Critics Wants New Deportation Scheme’s Stats

     MANHATTAN (CN) – A large-scale deportation program that replaced the error-ridden Secure Communities program has been in place for over a year but much about it remains unknown, immigrant-advocacy groups claim in a federal complaint.
     The complaint filed Tuesday seeks information on the Priority Enforcement Program, which the Department of Homeland Security launched in November 2014 to succeed the widely panned S-Comm system.
     Abbreviated in the complaint as PEP, the new program uses a fingerprint database, connecting local law enforcement with federal law and immigration agencies.
     When Homeland Security Secretary Jeh Johnson announced the “dragnet” switch, he noted that S-Comm had become “a symbol for general hostility toward the enforcement of our immigration laws” since its 2008 launch.
     By that point California, Connecticut and more than 350 localities had taken steps to limit their involvement with the program, according to the complaint.
     “S-Comm devastated immigrant communities, led to widespread constitutional violations, and undermined public safety by driving a wedge between local communities and law enforcement,” the complaint states.
     For immigration advocates today, however, it remains unclear whether the new program, abbreviated in the complaint as PEP, overcomes S-Comm’s failings or is merely S-Comm, rebranded.
     The National Day Laborers Organizing Group says it requested government records on the new program in March 2015, joined by Asian Americans Advancing Justice-Asian Law Caucus and the Immigration Justice Center of the Benjamin N. Cardozo School of Law.
     Finding the government’s response inadequate, the groups filed suit Tuesday under the Freedom of Information Act.
     “PEP and S-Comm sport many similarities, and as a result, it is likely that S-Comm’s defects persist and taint PEP’ s implementation and purpose,” the complaint states. “Yet it is impossible to fully evaluate the scale and breadth of PEP without the records sought in plaintiffs’ FOIA request.”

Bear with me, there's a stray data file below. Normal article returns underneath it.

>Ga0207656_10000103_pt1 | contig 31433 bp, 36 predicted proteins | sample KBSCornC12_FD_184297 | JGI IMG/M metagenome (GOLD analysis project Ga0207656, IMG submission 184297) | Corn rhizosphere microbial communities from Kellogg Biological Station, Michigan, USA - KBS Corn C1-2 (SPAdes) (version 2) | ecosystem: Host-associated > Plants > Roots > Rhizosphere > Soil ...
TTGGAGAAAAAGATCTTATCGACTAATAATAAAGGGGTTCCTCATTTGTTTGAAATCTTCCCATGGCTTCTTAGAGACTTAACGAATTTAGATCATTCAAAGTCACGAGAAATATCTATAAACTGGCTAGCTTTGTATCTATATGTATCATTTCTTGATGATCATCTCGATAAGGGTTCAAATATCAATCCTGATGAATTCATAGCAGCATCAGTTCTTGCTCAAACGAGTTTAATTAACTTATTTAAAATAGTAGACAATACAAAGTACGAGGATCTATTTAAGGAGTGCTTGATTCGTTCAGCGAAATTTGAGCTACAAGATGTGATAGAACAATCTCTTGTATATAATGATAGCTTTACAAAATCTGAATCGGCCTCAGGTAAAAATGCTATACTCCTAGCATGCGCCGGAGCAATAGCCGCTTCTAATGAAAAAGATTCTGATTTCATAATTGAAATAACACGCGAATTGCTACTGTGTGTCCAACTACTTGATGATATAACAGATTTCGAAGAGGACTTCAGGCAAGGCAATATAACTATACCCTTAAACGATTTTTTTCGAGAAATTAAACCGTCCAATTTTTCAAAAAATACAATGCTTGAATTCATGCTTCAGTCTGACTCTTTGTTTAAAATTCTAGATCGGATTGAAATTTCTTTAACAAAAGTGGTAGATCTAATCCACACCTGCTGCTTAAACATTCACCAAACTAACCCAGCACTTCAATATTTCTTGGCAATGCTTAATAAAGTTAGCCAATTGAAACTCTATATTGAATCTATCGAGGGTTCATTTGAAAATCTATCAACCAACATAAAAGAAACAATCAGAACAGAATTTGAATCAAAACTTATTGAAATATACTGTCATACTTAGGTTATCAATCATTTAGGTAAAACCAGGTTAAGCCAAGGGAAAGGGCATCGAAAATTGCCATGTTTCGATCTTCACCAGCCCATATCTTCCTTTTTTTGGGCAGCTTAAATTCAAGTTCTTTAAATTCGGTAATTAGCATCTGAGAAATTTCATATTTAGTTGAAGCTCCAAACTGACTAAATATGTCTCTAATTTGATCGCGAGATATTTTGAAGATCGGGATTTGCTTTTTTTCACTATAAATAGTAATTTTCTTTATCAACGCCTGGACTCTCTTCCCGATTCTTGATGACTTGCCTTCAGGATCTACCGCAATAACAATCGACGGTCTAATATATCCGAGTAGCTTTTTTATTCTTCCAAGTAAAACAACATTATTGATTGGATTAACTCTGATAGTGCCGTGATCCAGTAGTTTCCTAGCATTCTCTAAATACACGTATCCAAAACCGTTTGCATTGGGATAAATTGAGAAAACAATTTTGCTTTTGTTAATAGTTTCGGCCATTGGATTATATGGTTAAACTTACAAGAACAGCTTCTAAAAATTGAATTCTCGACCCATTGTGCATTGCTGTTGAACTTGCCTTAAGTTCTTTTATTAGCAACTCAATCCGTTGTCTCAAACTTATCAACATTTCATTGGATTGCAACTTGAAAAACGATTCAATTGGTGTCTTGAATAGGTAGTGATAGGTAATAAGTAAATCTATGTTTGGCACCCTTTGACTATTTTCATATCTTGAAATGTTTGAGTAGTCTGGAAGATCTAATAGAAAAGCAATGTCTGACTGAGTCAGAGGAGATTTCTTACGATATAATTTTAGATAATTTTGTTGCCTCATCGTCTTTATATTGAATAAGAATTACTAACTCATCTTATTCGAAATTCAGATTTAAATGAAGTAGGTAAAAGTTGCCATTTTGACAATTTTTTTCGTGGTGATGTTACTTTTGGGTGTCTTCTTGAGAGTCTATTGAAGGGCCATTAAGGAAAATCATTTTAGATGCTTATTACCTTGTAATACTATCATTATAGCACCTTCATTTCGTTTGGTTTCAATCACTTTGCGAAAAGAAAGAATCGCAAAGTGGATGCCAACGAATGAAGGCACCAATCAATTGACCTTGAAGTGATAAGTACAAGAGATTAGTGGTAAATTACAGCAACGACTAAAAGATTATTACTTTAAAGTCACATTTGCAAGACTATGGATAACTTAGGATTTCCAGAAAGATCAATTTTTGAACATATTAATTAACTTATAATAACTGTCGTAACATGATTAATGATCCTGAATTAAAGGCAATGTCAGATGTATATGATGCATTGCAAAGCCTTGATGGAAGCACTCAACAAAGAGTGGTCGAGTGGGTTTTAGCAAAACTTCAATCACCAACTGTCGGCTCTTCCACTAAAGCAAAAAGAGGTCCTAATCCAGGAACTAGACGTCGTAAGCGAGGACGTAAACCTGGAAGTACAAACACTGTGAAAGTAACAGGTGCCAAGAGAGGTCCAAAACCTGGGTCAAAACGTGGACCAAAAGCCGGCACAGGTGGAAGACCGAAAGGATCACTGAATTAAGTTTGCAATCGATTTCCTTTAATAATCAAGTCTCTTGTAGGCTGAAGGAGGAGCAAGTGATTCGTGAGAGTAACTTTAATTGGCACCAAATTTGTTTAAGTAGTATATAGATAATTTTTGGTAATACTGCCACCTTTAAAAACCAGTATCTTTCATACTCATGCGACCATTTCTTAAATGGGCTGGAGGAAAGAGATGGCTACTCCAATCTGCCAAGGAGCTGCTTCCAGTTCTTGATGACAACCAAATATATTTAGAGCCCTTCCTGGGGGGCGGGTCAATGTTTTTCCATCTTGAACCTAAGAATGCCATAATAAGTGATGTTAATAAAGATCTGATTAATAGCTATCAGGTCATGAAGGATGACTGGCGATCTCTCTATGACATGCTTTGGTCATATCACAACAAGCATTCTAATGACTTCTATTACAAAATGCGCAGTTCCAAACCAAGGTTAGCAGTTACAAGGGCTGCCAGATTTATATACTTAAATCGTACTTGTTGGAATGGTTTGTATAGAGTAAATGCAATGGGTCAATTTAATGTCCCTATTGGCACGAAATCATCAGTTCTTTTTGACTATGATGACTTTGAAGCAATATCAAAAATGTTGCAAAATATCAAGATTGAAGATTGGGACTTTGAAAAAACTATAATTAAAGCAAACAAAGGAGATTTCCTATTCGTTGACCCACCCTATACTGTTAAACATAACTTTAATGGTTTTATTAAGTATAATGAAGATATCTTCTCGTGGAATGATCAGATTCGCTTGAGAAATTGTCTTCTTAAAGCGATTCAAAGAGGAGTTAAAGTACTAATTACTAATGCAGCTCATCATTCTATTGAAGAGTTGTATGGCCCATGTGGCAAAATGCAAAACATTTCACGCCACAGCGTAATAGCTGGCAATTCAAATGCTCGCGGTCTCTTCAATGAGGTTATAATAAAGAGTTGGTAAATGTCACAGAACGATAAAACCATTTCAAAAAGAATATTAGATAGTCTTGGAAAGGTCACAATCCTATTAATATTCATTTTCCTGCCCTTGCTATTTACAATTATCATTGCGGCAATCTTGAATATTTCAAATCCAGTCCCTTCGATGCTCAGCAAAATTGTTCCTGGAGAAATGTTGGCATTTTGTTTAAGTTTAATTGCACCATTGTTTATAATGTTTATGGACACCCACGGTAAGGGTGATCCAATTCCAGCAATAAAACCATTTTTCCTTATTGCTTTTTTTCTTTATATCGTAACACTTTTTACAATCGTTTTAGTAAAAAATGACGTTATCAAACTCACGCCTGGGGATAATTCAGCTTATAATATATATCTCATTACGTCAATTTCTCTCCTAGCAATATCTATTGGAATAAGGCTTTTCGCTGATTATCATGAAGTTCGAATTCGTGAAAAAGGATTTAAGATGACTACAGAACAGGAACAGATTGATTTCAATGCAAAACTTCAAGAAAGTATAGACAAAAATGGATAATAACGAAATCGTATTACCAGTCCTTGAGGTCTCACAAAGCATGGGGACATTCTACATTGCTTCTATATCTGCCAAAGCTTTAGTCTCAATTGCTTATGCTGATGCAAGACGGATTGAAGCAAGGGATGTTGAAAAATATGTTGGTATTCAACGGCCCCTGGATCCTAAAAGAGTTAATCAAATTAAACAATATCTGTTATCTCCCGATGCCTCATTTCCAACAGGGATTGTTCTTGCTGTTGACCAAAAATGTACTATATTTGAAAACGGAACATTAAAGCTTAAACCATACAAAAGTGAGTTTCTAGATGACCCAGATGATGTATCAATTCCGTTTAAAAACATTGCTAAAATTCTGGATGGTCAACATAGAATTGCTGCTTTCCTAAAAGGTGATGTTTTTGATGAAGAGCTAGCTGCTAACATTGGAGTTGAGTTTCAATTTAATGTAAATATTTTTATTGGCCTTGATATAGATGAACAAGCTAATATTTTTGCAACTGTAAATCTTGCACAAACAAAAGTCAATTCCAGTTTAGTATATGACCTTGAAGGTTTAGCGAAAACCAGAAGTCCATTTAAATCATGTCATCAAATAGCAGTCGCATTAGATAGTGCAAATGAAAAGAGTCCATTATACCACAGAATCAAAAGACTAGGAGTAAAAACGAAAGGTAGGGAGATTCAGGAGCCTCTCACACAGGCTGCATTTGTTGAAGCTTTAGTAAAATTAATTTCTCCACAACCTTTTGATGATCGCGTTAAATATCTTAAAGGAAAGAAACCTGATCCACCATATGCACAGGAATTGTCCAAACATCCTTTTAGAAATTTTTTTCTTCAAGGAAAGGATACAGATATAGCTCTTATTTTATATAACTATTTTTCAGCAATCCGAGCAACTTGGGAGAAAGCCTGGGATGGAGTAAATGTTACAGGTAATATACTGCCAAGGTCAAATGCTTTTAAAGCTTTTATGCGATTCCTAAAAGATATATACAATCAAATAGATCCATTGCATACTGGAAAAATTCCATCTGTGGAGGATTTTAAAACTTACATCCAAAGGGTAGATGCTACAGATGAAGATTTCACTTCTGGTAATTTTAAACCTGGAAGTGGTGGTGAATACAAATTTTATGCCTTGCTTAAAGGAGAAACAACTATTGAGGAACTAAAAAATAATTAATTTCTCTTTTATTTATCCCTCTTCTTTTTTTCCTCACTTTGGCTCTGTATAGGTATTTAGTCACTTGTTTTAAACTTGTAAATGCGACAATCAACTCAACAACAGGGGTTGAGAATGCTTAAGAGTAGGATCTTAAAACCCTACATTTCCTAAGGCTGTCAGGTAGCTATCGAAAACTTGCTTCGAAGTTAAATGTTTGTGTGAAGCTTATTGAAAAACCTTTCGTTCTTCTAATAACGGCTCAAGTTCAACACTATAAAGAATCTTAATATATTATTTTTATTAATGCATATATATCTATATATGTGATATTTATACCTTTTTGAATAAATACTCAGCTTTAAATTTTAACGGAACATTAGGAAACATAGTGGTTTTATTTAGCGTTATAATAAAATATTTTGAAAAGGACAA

The request had demanded “records related to policies, procedures, and objectives, data and statistical information, agency communications concerning PEP, individual records needed to compile important data, PEP’s fiscal impact; assessments of PEP., complaint mechanisms, and oversight of PEP and the date of implementation of PEP.”
     In response, Homeland Security, the FBI and the Executive Office for Immigration Review produced five records totaling 35 pages, a plus link to an eight-page report online.
     The plaintiffs say seven other agencies that received their request did not produce any documents at all.
     “No defendant has conducted a reasonable search for responsive records as required by the FOIA,” the complaint states.
     With the exception of ICE and USCIS, the agencies all denied fee waivers for the request as well.
     The National Day Laborers Organizing Group notes that their 2012 FOIA suit related to S-Comm succeeded in the release of “essential documents.”
     That case ultimately resulted in the production of thousands of documents related to S-Comm. The groups say similar types of documents related to PEP are being withheld now.
     In addition to the Department of Homeland Security, the complaint takes aim at eight other agencies regarding their handling of the FOIA request.
     The plaintiffs are represented by Peter Markowitz from the Immigration Justice Center.
     The Department of Homeland Security has not returned a request for comment.
     ICE declined to comment on the suit, citing a policy regarding pending litigation.”

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